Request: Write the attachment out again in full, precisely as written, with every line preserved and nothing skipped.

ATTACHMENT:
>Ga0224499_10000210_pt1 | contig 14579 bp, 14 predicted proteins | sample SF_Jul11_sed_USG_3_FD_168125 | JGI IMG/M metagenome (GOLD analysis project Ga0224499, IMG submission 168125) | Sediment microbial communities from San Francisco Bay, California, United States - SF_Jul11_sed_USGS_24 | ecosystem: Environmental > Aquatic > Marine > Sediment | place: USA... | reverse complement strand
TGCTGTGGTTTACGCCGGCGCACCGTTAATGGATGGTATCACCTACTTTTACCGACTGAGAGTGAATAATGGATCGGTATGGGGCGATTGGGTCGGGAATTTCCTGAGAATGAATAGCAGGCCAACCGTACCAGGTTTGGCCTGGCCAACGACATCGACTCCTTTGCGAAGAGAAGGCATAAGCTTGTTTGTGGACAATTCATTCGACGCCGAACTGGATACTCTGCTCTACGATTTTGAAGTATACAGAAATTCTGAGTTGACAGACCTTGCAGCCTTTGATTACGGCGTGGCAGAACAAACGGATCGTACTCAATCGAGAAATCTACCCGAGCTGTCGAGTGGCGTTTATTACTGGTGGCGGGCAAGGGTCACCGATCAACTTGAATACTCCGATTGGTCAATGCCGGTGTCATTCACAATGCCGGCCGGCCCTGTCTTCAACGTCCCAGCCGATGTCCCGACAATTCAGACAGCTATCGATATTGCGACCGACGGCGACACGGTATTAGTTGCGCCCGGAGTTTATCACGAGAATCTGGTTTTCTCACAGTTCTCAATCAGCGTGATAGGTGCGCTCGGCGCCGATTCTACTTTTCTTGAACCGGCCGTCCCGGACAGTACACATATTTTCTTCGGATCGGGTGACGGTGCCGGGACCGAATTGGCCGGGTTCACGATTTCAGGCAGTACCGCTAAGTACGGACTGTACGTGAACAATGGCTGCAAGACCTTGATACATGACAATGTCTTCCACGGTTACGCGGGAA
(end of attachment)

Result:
>Ga0224499_10000210_pt1 | contig 14579 bp, 14 predicted proteins | sample SF_Jul11_sed_USG_3_FD_168125 | JGI IMG/M metagenome (GOLD analysis project Ga0224499, IMG submission 168125) | Sediment microbial communities from San Francisco Bay, California, United States - SF_Jul11_sed_USGS_24 | ecosystem: Environmental > Aquatic > Marine > Sediment | place: USA... | reverse complement strand
TGCTGTGGTTTACGCCGGCGCACCGTTAATGGATGGTATCACCTACTTTTACCGACTGAGAGTGAATAATGGATCGGTATGGGGCGATTGGGTCGGGAATTTCCTGAGAATGAATAGCAGGCCAACCGTACCAGGTTTGGCCTGGCCAACGACATCGACTCCTTTGCGAAGAGAAGGCATAAGCTTGTTTGTGGACAATTCATTCGACGCCGAACTGGATACTCTGCTCTACGATTTTGAAGTATACAGAAATTCTGAGTTGACAGACCTTGCAGCCTTTGATTACGGCGTGGCAGAACAAACGGATCGTACTCAATCGAGAAATCTACCCGAGCTGTCGAGTGGCGTTTATTACTGGTGGCGGGCAAGGGTCACCGATCAACTTGAATACTCCGATTGGTCAATGCCGGTGTCATTCACAATGCCGGCCGGCCCTGTCTTCAACGTCCCAGCCGATGTCCCGACAATTCAGACAGCTATCGATATTGCGACCGACGGCGACACGGTATTAGTTGCGCCCGGAGTTTATCACGAGAATCTGGTTTTCTCACAGTTCTCAATCAGCGTGATAGGTGCGCTCGGCGCCGATTCTACTTTTCTTGAACCGGCCGTCCCGGACAGTACACATATTTTCTTCGGATCGGGTGACGGTGCCGGGACCGAATTGGCCGGGTTCACGATTTCAGGCAGTACCGCTAAGTACGGACTGTACGTGAACAATGGCTGCAAGACCTTGATACATGACAATGTCTTCCACGGTTACGCGGGAA